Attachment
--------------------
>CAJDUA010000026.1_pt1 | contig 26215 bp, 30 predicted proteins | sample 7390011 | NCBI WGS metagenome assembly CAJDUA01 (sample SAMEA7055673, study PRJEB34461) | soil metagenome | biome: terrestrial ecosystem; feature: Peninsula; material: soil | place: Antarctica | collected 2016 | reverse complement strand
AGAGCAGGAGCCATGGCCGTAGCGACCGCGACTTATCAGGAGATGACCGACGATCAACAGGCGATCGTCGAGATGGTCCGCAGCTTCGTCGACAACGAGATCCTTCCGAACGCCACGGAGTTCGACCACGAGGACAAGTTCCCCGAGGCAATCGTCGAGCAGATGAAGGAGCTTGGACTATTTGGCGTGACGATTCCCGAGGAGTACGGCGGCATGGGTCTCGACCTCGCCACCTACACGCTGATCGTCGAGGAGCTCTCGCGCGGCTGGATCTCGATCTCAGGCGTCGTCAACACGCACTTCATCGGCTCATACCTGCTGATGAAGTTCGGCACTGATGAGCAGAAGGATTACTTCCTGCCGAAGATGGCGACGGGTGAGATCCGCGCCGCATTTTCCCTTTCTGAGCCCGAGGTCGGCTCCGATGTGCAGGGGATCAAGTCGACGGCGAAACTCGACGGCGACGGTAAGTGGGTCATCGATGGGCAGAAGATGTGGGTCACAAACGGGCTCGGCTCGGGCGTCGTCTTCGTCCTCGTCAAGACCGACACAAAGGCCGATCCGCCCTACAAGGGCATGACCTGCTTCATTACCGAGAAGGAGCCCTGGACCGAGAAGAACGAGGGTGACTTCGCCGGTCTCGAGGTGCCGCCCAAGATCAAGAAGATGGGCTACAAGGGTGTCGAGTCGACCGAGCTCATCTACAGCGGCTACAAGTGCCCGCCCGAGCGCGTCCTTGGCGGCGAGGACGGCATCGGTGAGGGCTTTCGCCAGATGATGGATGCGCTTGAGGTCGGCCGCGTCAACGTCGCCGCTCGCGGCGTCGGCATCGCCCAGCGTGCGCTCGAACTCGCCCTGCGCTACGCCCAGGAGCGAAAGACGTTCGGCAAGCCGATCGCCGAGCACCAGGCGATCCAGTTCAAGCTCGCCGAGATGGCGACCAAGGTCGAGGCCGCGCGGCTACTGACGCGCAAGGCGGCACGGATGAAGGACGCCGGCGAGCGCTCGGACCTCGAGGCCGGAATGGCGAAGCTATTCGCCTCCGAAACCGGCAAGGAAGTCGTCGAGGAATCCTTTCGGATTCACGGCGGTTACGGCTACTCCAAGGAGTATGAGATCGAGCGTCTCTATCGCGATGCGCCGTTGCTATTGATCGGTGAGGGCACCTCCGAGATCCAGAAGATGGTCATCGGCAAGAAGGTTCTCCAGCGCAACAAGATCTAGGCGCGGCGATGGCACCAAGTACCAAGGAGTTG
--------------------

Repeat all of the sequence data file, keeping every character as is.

>CAJDUA010000026.1_pt1 | contig 26215 bp, 30 predicted proteins | sample 7390011 | NCBI WGS metagenome assembly CAJDUA01 (sample SAMEA7055673, study PRJEB34461) | soil metagenome | biome: terrestrial ecosystem; feature: Peninsula; material: soil | place: Antarctica | collected 2016 | reverse complement strand
AGAGCAGGAGCCATGGCCGTAGCGACCGCGACTTATCAGGAGATGACCGACGATCAACAGGCGATCGTCGAGATGGTCCGCAGCTTCGTCGACAACGAGATCCTTCCGAACGCCACGGAGTTCGACCACGAGGACAAGTTCCCCGAGGCAATCGTCGAGCAGATGAAGGAGCTTGGACTATTTGGCGTGACGATTCCCGAGGAGTACGGCGGCATGGGTCTCGACCTCGCCACCTACACGCTGATCGTCGAGGAGCTCTCGCGCGGCTGGATCTCGATCTCAGGCGTCGTCAACACGCACTTCATCGGCTCATACCTGCTGATGAAGTTCGGCACTGATGAGCAGAAGGATTACTTCCTGCCGAAGATGGCGACGGGTGAGATCCGCGCCGCATTTTCCCTTTCTGAGCCCGAGGTCGGCTCCGATGTGCAGGGGATCAAGTCGACGGCGAAACTCGACGGCGACGGTAAGTGGGTCATCGATGGGCAGAAGATGTGGGTCACAAACGGGCTCGGCTCGGGCGTCGTCTTCGTCCTCGTCAAGACCGACACAAAGGCCGATCCGCCCTACAAGGGCATGACCTGCTTCATTACCGAGAAGGAGCCCTGGACCGAGAAGAACGAGGGTGACTTCGCCGGTCTCGAGGTGCCGCCCAAGATCAAGAAGATGGGCTACAAGGGTGTCGAGTCGACCGAGCTCATCTACAGCGGCTACAAGTGCCCGCCCGAGCGCGTCCTTGGCGGCGAGGACGGCATCGGTGAGGGCTTTCGCCAGATGATGGATGCGCTTGAGGTCGGCCGCGTCAACGTCGCCGCTCGCGGCGTCGGCATCGCCCAGCGTGCGCTCGAACTCGCCCTGCGCTACGCCCAGGAGCGAAAGACGTTCGGCAAGCCGATCGCCGAGCACCAGGCGATCCAGTTCAAGCTCGCCGAGATGGCGACCAAGGTCGAGGCCGCGCGGCTACTGACGCGCAAGGCGGCACGGATGAAGGACGCCGGCGAGCGCTCGGACCTCGAGGCCGGAATGGCGAAGCTATTCGCCTCCGAAACCGGCAAGGAAGTCGTCGAGGAATCCTTTCGGATTCACGGCGGTTACGGCTACTCCAAGGAGTATGAGATCGAGCGTCTCTATCGCGATGCGCCGTTGCTATTGATCGGTGAGGGCACCTCCGAGATCCAGAAGATGGTCATCGGCAAGAAGGTTCTCCAGCGCAACAAGATCTAGGCGCGGCGATGGCACCAAGTACCAAGGAGTTG